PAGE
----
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Healing A Divided Nation Is Possible If We're Willing To Work At It, UT Professor Says

Mohammad Zaid celebrates in front of Trump supporters at the Texas Capitol after Joe Biden was declared the projected winner of the presidential election on Nov. 7.
Michael Minasi
Mohammad Zaid celebrates in front of Trump supporters outside of the Capitol after Joe Biden was declared the projected winner of the election. UT Austin professor Peniel Joseph describes democracy as a rough and deliberative process in which people have to be willing to both pose – and lose – strong arguments.

There's a lot dividing the United States right now: the outcome of the presidential election, the COVID-19 pandemic, an ailing economy, systemic racism and violence. There have been calls for post-election healing, but that sometimes seems out of reach.

Peniel Joseph is optimistic, though. He directs theCenter for the Study of Race and Democracy at UT Austin's LBJ School of Public Affairs and is the Barbara Jordan Chair in Ethics and Political Values. Joseph says healing can happen, but we first need to acknowledge the hurts before we can do the work.

Joseph says he believes some of that work has to start at the top. In his inaugural address on Jan 20, he says, Joe Biden will need to "provide us a vision of what unites us, even as he's very honest and blunt about what divides us."

Joseph says work also needs to be done on the individual level. In this difficult and divisive year, he says, people have come to understand "how fortunate we are and how fragile and vulnerable our democratic institutions are." Now is the "time to nurture them and tend them like a garden," he says.

Listen to the interview above or read the transcript to hear why Joseph believes "we're going to be fine" if we "have a unifying vision that's based in the best traditions of American history and American democracy."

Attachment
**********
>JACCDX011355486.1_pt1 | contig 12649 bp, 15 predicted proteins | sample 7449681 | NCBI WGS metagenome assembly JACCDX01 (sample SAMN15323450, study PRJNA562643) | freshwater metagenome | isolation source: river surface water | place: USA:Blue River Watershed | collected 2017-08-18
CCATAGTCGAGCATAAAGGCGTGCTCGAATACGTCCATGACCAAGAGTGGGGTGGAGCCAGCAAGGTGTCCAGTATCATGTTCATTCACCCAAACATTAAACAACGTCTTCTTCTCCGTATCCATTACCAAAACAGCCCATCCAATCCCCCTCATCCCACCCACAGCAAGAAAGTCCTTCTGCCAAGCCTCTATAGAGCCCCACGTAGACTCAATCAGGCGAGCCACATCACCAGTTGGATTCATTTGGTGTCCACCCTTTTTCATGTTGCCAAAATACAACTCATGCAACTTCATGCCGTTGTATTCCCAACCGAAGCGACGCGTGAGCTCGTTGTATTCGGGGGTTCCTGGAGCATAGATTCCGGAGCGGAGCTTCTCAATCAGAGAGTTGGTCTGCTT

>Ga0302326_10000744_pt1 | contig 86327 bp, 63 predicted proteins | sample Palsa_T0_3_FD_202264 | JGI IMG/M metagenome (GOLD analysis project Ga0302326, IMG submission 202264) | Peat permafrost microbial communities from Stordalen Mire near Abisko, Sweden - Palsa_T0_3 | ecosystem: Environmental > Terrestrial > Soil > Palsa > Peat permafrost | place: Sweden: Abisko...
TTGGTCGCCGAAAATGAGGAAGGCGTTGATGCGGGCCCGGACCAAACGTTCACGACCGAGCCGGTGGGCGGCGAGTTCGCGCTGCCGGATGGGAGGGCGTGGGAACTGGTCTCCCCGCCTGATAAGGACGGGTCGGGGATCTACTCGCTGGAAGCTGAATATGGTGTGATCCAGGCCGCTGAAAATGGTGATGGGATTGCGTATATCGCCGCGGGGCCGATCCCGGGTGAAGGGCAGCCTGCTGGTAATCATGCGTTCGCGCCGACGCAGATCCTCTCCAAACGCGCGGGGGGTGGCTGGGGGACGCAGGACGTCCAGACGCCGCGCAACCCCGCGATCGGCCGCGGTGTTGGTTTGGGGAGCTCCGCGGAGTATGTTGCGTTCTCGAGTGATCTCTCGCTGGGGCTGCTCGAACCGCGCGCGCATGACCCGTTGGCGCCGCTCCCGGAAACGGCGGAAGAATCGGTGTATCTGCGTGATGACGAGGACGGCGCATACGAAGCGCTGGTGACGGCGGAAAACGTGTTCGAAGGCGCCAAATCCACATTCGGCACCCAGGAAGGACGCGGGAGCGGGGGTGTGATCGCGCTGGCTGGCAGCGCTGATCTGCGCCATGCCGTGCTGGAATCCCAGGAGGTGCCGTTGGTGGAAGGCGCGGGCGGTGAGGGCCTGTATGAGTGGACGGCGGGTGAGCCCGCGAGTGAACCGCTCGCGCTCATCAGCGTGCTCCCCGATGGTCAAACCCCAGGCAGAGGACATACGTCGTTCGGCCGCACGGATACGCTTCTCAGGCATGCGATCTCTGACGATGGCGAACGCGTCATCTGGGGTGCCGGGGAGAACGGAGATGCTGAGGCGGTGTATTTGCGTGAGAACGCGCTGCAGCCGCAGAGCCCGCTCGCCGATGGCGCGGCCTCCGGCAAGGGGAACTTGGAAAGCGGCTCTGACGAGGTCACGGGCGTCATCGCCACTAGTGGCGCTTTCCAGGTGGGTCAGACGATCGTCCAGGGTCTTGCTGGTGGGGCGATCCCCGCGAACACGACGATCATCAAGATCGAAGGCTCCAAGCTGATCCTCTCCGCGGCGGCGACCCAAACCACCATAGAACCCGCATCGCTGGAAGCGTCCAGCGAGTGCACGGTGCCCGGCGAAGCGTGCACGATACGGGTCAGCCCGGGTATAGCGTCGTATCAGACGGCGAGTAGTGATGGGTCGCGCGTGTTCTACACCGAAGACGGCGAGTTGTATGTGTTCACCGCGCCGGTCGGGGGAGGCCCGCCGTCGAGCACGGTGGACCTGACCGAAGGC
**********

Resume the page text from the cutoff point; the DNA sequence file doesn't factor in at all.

This transcript has been edited lightly for clarity:

Gabriel C. Pérez/KUT

Peniel Joseph: The only way we can get to some kind of reconciliation is that we have to acknowledge these fault lines, and then we can reach out our hand as long as the other side really stops closing its fist. And we have to have common denominators about how to expand democracy and expand equality and expand justice, because right now we don't have those common denominators between those broad sides. These conflicts will just continue if we just try to paper them over.

KUT: How do we find that common ground? There are so many differences and they seem so deeply held, but there have been times in history where we have been able to find some common ground.

If we go back to 1964,1965 President [Lyndon] Johnson has been reelected – has been elected rather – in a landslide. The nation was in a crisis in the late winter; early spring of 1965 centered around Black dignity and citizenship and voting rights.

So we go back to Selma, Ala., March 7, 1965, the Edmund Pettus Bridge. The late Congressman John Lewis was one of the over 500 peaceful demonstrators who were violently assaulted by Alabama state troopers. And the entire nation saw this on television. And people came down to Selma, including a white minister, James Reeb, who was killed by a white mob in Selma.

What Lyndon Johnson does on March 15, 1965, is do a joint address to the Congress. And in that joint address, even though the nation is divided – if you did polling data, it wasn't like a huge majority of Americans were in support of voting rights, were in support of Black citizenship and dignity – what Johnson does is really articulate this vision.